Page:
There were some more specialized code presentation techniques demonstrated. Emerson Murphy-Hill, a student of Andrew Black, showed how to visualize a potential refactoring by drawing various sorts of boxes and arrows in the code, and further indicate the errors blocking those refactorings. Terry Hon, another student of Gregor, demonstrated “Fluid AOP”, which is basically doing aspect weaving incrementally in the IDE. You can define an aspect and see the code being inserted all over the place incrementally as you type. You can query your code on join points producing an (editable) view that gathers them together. A cute visualization is collapsing these gathered methods together to show what parts are common, and what parts vary (the parts that vary become gray boxes). You can edit the common parts and see the changes propagate into all the sources. This is so obviously the right way to do aspects.
The whole idea of multiple custom views of code is catching on. Steve Reiss tried this in the 80’s but got little traction. What has changed since then is Eclipse (and the CPU speedup that made Eclipse possible). Almost all of the above work leverages off of Eclipse, which is turning out to be a great platform for research. I hope my little demo of example centric programming in Eclipse 2 years ago helped push this trend along. Andrew Black and Gregor Kiczales are leading the way in the academic space. I had a good chat with Andrew, who calls his group the Multiview Project.
See this paper for an eloquent statement of the idea.
George Fairbanks, a student of David Garlan and Bill Scherlis, demoed his idea of “framework design fragments”. This was also implemented via custom views in Eclipse, but stands out from some of the above projects in that it goes beyond the zero-sum game of visualization, instead providing a way to add information to the code that isn’t already there. The idea is that complex frameworks (libraries on steroids, like J2EE or Eclipse itself) establish many ad hoc patterns of usage within their gargantuan API’s. Like what you need to do to register a URL protocol handler in a web framework. This can be specified as a subset of classes and methods both within the framework and the client, with various responsibilities assigned. The client classes and methods are assigned “roles” in this pattern, called a design fragment. The key idea is that you can annotate the client code to document the fragment roles it plays. This annotation can be done automatically for existing code, and as a side effect of letting these patterns guide the introduction of new code. The annotations drive custom views of the code that explicate pattern usage. He is also working on statically verifying various properties that these roles must satisfy, though I think the main advantage will rather be the documentation effect of capturing these patterns explicitly, and the IDE guidance (like completion) they can provide. What is nice about this work is that, unlike fancier “architecture description languages”, it is lightweight and semi-formal. I want to do similar things in Subtext.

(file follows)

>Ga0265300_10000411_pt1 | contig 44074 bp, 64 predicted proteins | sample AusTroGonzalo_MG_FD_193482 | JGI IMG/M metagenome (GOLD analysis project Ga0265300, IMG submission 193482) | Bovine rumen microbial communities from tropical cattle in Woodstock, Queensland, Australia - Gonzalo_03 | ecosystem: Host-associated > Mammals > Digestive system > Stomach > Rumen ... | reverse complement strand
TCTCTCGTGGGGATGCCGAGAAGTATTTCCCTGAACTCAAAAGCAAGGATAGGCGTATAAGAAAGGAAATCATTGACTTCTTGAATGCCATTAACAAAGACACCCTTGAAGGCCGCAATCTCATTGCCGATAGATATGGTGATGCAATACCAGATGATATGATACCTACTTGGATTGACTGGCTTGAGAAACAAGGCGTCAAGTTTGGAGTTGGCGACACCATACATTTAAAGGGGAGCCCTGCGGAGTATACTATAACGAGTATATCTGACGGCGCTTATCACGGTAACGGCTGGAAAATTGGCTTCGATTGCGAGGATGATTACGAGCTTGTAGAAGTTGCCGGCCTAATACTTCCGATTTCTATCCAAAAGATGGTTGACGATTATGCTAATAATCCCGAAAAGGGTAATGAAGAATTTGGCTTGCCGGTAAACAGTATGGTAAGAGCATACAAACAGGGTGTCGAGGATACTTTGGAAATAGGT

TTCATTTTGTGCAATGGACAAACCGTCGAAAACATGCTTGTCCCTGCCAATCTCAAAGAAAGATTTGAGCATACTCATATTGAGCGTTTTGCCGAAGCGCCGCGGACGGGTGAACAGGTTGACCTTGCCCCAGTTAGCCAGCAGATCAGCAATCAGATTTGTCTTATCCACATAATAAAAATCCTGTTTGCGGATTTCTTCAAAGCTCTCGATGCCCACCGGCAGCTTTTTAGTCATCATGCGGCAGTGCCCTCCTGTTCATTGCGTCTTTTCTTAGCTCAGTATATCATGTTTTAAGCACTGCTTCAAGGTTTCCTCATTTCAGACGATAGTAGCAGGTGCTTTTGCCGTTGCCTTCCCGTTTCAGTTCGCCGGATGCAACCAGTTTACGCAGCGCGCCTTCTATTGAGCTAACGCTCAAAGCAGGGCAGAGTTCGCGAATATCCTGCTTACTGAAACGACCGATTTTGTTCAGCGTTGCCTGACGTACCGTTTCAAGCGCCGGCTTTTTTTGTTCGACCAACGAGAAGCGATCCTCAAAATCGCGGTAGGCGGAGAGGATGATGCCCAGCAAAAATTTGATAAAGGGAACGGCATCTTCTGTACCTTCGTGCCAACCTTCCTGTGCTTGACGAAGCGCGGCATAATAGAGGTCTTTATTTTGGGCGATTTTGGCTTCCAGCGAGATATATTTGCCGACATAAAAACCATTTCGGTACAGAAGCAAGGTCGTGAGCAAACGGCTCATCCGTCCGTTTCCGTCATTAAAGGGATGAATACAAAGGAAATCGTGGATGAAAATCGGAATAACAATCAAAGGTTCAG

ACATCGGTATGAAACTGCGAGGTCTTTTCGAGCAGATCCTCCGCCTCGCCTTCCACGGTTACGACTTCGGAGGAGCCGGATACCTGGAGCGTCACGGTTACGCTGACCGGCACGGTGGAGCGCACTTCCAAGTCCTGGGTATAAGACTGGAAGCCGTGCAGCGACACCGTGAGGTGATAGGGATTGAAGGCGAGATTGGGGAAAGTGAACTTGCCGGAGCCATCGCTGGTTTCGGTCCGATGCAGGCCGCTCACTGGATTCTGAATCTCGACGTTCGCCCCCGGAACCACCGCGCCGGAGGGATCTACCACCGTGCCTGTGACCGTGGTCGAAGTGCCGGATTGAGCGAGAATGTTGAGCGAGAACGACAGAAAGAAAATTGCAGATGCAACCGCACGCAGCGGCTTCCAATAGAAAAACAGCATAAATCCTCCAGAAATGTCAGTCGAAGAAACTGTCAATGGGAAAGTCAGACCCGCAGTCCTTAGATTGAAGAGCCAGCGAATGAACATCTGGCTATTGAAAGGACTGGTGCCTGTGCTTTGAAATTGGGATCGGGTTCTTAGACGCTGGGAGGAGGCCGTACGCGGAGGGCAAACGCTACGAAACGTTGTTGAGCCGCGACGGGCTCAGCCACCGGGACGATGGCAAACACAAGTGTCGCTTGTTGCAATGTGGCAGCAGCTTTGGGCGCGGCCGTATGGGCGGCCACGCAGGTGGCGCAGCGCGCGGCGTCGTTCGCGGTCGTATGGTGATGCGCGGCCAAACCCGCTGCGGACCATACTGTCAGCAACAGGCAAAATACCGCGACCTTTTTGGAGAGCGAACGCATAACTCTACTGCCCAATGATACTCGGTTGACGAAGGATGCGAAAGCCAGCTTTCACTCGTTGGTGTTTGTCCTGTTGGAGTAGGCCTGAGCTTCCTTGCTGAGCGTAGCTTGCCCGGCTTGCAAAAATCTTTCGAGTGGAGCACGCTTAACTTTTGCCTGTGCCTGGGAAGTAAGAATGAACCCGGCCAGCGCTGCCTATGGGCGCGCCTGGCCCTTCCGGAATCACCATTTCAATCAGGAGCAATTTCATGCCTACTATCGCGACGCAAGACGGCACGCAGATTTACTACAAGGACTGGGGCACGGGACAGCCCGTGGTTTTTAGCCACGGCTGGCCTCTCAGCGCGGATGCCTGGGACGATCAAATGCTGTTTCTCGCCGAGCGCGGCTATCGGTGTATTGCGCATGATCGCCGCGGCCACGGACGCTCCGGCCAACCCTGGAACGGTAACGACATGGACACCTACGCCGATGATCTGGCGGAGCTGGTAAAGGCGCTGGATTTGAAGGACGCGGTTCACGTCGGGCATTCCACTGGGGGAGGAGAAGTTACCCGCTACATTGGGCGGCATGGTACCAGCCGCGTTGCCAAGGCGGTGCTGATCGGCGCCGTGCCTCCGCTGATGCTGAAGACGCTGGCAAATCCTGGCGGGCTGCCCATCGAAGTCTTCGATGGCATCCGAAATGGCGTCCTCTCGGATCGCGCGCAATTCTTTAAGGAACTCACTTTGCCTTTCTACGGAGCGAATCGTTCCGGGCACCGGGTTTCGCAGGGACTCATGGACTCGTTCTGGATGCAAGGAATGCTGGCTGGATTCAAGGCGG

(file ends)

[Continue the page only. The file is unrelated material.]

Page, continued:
Tons of other stuff of course. Guy Steele gave an awesome talk about the design of Fortress. Phil Wadler, donning a red cape and a blue lambda shirt, made the point that if we are visited by aliens, they are unlikely to recognize C++, but will surely know lambda calculus. A lot of talk about “Ultra Large Scale Systems”, primarily because the Army may dump some major funding on it.
Next year OOPSLA is in Montreal. Au revoir.